Do You Need An Advocate or Attorney
It is not required that you obtain legal counsel when filing your disability claim. Many applicants handle their own disability claim. If the application process seems too difficult or frustrating, you may feel that you need someone to represent your interests. This person can be an attorney but might also be a family member or friend that is capable of assisting you and advocating for your needs. If you contact the SSA to inquire whether or not you need representation, their representatives will often answer that you do not need representation. This is not because the process is simple but because you are allowed the opportunity to represent yourself. The process of applying for SSD/SSI was developed to make it easy for claimants to represent their own interests. However, as the administration has grown this process has become increasingly difficult. As a result, the SSA will work with an advocate designated by you to resolve most issues related to your claim. However, should your claim reach a level that involves court proceedings you must retain an attorney.

The Value Of An Attorney or Advocate
The laws and guidelines that regulate the SSD/SSI application process are complex and often confusing. You may believe it is clear that you are disabled and therefore assume that you do not need to secure legal representation. Many claimants are denied as a result of this assumption. The SSA denies 60% of all applications and must continue into the various stages of the appeals process. Statistical analysis of Social Security cases consistently shows that those claimants represented by an experienced and knowledgeable attorney or advocate have a higher rate of approval than those claimants choosing to represent themselves. An attorney or social security disability advocate can also assist you in maximizing the amount of benefits that you are awarded.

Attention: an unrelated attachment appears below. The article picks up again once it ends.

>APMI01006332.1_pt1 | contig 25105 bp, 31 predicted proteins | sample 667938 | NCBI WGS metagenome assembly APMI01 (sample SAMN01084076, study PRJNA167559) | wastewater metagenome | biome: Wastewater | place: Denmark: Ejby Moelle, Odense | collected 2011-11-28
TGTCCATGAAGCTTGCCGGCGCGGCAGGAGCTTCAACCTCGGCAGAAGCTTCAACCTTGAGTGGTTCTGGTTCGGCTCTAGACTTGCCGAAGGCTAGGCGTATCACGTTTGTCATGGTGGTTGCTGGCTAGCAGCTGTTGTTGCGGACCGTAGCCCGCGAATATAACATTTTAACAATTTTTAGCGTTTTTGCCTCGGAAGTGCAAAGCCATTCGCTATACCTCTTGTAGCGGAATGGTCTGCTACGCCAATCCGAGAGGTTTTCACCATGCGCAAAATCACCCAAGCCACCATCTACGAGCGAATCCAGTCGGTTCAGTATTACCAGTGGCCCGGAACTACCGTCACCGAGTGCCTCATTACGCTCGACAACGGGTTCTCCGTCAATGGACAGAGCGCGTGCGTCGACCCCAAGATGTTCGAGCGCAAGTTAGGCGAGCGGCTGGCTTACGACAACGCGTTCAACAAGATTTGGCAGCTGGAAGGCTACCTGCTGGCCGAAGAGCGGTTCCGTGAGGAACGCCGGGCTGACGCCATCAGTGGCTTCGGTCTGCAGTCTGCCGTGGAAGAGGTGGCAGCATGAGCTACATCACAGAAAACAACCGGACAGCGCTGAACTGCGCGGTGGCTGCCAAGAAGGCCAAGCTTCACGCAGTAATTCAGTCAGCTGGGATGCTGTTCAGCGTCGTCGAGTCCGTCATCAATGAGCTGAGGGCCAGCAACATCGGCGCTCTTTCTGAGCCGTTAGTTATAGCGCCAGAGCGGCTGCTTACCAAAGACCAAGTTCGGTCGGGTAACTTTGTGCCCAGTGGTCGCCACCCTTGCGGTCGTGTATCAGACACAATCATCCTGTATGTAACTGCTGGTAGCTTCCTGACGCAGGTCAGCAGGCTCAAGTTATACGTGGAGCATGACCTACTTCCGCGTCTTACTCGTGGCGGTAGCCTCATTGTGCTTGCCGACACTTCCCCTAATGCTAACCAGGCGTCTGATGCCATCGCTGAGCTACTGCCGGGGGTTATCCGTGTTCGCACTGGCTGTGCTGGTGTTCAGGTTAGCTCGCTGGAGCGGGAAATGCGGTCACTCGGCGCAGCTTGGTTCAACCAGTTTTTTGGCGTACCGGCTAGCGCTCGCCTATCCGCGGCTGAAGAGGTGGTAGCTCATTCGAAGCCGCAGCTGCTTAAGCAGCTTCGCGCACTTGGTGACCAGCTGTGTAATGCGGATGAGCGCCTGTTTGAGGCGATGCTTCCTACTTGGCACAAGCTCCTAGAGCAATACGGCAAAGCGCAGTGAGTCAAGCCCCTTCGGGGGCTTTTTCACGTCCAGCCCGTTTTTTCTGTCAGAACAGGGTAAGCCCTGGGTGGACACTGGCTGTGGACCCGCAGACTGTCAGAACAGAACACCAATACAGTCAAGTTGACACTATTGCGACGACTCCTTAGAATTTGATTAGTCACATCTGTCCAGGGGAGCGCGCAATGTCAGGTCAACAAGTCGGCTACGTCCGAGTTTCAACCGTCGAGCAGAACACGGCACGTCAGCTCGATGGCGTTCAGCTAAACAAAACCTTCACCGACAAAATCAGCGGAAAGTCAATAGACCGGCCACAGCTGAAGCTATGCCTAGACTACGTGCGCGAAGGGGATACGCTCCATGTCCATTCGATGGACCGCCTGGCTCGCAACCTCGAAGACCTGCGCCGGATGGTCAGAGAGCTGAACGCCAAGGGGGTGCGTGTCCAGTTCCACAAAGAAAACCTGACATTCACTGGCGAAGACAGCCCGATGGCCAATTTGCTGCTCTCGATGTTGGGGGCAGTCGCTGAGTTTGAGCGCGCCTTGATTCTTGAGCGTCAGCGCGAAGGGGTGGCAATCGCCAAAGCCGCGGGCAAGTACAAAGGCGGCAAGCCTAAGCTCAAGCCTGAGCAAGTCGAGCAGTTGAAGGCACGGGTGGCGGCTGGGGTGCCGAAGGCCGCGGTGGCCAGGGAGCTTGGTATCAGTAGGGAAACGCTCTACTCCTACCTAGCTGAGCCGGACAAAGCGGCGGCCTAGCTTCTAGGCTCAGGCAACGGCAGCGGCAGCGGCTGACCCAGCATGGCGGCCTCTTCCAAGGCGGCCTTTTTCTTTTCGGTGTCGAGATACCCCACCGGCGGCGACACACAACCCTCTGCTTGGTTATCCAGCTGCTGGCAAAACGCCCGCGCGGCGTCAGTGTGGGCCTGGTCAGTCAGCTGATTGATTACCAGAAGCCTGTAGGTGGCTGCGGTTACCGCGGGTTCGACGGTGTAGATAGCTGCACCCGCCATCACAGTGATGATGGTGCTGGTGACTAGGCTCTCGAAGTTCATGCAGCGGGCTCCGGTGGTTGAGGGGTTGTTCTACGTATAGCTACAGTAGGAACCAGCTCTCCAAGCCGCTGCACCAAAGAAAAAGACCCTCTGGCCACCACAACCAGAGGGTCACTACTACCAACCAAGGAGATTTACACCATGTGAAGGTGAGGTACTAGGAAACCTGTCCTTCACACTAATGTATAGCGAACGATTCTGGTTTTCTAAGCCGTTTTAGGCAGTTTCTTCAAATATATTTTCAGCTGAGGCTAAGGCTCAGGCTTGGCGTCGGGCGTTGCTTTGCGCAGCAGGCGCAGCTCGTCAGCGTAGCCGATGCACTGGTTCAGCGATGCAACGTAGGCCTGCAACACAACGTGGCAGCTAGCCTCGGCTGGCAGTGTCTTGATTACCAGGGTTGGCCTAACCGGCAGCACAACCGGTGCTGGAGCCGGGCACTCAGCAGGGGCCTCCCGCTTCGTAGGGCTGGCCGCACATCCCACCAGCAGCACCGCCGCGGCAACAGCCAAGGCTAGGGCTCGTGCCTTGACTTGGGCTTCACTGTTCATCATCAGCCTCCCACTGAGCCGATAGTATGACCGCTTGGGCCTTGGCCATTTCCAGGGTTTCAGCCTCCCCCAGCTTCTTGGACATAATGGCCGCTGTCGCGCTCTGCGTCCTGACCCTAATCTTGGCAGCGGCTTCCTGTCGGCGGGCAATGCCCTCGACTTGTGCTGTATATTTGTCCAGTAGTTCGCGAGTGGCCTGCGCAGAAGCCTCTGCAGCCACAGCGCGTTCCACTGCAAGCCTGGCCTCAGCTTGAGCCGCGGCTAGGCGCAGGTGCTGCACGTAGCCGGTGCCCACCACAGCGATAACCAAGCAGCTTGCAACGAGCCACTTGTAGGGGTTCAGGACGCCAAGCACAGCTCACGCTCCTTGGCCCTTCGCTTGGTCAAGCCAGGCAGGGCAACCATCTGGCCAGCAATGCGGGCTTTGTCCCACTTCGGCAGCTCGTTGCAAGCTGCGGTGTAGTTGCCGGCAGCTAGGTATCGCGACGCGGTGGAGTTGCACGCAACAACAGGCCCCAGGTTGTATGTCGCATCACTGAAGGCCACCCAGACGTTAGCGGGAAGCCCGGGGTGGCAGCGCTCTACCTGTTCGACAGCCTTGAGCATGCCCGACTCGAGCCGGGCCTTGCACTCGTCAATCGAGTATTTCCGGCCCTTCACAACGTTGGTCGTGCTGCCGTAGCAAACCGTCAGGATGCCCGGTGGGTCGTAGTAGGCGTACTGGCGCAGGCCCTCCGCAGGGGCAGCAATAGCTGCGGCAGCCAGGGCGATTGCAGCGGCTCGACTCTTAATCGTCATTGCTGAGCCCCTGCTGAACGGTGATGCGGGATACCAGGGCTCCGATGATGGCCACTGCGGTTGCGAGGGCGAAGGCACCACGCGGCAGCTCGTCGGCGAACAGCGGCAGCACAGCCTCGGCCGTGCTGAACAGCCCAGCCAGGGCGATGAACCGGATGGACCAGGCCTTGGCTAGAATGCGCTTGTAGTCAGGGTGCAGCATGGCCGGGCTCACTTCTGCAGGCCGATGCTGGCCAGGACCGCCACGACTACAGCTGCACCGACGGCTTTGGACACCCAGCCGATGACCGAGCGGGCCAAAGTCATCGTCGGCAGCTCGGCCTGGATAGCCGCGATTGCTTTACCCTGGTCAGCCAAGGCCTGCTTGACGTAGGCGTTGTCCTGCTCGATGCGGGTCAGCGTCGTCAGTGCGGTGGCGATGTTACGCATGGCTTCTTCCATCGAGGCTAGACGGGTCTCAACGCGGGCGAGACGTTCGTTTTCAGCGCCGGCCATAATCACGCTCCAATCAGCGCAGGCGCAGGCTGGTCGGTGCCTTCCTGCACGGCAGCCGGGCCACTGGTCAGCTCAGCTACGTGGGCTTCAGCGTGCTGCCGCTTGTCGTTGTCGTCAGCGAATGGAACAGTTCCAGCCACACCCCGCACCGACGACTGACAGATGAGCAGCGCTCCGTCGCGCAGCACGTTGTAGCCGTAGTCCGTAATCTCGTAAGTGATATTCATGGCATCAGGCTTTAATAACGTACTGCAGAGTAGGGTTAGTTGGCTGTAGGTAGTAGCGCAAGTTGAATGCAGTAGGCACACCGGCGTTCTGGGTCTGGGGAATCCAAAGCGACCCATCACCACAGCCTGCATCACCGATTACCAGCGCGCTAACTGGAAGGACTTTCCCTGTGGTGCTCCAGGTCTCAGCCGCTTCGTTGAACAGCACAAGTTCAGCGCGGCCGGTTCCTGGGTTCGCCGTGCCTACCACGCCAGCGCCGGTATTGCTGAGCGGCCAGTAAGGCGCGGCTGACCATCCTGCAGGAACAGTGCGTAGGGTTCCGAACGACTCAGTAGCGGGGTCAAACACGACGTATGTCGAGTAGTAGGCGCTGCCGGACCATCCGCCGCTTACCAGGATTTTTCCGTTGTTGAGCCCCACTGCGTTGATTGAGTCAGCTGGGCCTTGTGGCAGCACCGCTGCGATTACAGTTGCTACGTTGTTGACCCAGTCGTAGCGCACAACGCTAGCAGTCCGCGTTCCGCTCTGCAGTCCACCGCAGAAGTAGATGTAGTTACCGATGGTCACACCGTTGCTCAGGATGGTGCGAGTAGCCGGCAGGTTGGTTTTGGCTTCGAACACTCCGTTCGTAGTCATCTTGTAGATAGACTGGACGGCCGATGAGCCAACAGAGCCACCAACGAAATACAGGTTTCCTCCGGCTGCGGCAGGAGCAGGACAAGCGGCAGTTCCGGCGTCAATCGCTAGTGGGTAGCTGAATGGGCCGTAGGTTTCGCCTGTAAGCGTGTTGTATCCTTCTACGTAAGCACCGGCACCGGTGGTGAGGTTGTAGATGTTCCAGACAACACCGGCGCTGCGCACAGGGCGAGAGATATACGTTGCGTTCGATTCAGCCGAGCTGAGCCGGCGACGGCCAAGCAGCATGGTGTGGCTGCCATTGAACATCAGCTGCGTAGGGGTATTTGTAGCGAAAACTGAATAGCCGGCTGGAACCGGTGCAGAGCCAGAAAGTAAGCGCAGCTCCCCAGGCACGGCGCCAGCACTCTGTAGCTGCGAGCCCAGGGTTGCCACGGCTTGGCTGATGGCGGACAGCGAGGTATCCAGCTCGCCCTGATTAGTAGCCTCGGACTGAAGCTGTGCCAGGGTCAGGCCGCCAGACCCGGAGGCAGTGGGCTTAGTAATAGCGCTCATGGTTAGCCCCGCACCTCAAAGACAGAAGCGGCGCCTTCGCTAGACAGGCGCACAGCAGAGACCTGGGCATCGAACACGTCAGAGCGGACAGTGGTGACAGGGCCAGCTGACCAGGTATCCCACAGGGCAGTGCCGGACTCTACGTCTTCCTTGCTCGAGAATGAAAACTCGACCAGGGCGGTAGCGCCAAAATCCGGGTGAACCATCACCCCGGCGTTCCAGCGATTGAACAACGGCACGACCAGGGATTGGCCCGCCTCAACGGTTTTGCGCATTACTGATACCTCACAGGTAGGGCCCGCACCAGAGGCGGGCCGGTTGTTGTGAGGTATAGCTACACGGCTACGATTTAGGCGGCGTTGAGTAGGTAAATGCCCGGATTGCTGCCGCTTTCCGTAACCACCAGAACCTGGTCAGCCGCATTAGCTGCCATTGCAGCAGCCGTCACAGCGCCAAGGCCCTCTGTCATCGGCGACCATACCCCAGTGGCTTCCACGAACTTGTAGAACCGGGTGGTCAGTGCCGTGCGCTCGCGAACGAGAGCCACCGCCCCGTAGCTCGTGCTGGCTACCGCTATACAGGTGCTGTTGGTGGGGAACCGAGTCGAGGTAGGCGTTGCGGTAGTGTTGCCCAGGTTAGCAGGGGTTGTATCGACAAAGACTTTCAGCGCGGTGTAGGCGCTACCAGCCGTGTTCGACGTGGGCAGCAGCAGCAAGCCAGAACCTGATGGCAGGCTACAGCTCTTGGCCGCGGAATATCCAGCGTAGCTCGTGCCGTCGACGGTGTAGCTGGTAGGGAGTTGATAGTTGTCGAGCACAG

The experience of an advocate or attorney who specializes in Social Security law is an incredible asset to your case. A professional advocate or attorney will counsel you on how the SSA will evaluate the nature of your disability. Furthermore, legal counsel is extremely effective in developing a successful legal strategy that includes strategically preparing your documentation, medical records, and evidence of your disability.

Finding Representation
Typically, an attorney will not take a case until it has received an initial denial. Nonetheless, you may need assistance in filing your initial claim. There are a number of professional advocacy services that specialize in SSA disability claims for initial applicants.

Both attorneys and professional advocacy agencies will charge you for their services on a contingency basis. This is the practice of an attorney or advocate collecting a fee once the SSA has awarded you benefits. It is not necessary to pay an advocate or attorney an initial fee or retainer. The SSA governs the fees an attorney or advocate may charge per case on both a percentage and maximum amount of the accrued benefits awarded to you. From the date you became disabled to the date you are awarded benefits, you will be retroactively paid for this time period. This is what is defined as accrued benefits.

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